IWSG – November – Did You Hear That?

IWSG Badge

Many Thanks to Alex Cavanaugh for starting the Insecure Writer’s Support Group and to my friend, Patricia Garcia, for inviting me to join this supportive group.  Sadly, due to life, I missed posting for October so I will post two posts this month.

November’s question for the writers is “What is your favorite aspect of being a writer?”  Actually, to be honest, I had never thought in terms of being a writer.  What I like is creativity, and writing gives me the opportunity to express my feelings around family events that in some cases deserve to be told.  My belief is that we learn from others’ life experiences… I hope people are listening.  Thanks for stopping by.








So many people take our senses of hearing, seeing, taste, and touch for granted.  Boy did I ever learn a good lesson when I picked up new hearing aids as I have lost 50% or more of my hearing in both ears.

Suddenly, driving, as the rain slams against my car, it assaults me as it sounds like machine gun fire interspersed with firework like pops as the cars passing me splash the puddles at my car.  My keys in the ignition clanked as they seemingly slammed against my CRV’s dashboard like a sledgehammer. The car seat sounds like the leather is cracking with my every move.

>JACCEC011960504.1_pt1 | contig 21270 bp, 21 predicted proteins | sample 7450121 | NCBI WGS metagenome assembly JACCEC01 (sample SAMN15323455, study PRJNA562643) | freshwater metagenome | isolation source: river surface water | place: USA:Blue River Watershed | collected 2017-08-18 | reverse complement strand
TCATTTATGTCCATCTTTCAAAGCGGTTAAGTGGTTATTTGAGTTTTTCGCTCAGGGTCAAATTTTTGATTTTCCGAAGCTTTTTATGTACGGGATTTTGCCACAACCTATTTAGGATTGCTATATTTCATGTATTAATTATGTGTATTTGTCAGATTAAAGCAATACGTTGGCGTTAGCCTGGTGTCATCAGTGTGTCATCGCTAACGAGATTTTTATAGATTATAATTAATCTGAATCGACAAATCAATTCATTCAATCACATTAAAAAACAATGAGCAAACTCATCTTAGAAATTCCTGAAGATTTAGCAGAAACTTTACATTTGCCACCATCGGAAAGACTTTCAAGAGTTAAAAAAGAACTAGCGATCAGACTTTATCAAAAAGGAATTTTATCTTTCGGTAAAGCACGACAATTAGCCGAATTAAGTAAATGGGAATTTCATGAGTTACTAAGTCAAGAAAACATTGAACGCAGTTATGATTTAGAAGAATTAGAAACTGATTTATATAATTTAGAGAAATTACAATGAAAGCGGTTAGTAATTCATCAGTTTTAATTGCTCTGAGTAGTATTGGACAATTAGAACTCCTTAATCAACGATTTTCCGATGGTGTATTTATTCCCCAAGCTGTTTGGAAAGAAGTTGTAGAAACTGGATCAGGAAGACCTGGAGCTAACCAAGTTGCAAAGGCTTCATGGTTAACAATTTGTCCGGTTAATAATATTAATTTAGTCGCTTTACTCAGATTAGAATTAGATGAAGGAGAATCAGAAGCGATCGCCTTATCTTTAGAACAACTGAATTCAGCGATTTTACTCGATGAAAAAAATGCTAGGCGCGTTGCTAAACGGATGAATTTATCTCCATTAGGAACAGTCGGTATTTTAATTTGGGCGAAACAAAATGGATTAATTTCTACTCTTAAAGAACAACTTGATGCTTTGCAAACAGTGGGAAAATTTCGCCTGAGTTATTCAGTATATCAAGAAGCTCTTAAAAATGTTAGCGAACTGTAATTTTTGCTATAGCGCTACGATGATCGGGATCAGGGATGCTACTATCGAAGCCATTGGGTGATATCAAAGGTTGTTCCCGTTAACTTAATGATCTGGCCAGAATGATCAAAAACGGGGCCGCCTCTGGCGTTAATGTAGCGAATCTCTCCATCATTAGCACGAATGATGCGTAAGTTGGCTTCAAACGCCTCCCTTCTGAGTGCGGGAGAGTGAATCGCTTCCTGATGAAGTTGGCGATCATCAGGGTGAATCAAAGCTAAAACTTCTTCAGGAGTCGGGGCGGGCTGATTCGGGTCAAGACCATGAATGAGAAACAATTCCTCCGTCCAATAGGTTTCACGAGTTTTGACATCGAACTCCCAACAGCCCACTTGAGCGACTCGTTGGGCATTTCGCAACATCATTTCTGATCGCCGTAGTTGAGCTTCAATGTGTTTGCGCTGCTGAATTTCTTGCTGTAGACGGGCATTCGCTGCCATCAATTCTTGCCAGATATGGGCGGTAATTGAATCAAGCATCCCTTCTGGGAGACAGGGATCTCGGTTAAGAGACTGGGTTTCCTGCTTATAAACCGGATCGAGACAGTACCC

Normally, I turn the volume of my radio up quite high, but it nearly blasts me from the car.  My God, I can hear!  Now my car won’t bounce down the street with the beat of the music.

On my walks along the waterfront, I hear the waves lap against the shore as the seagulls scream their lungs out while laughing at me as they fly overhead.  I even hear the conversations of people walking in the park.  Children laugh and babies cry.  I can hear it all.  I jump as a jogger runs by me.  In the past, I could not hear someone coming up from behind me.

The other day down at the public restroom down at the Marina Park there was a mother with her three year old daughter.  We managed to leave the building at approximately the same time with me a few steps ahead of them.  Earlier that day the rain had drenched the earth and there were humungous mud puddles along the walk way leading from the restroom.  As we left, the mother mentioned that she needed some water.  The little girl pointed to the enormous mud puddle they passed and said, “Mom, there is your water back there.”  I absolutely chuckled, as without hearing I could not hear these fun conversations.

As I type, I hear the clatter of the keys on my computer’s keyboard.  Heck, I thought they were silent all this time.  The best sound in the world is my children’s and grandchildren’s voices without my saying “WHAT?” all the time.  However, I feel sorry for them as my new hearing aids screech every time I put my cellular phone near my ear.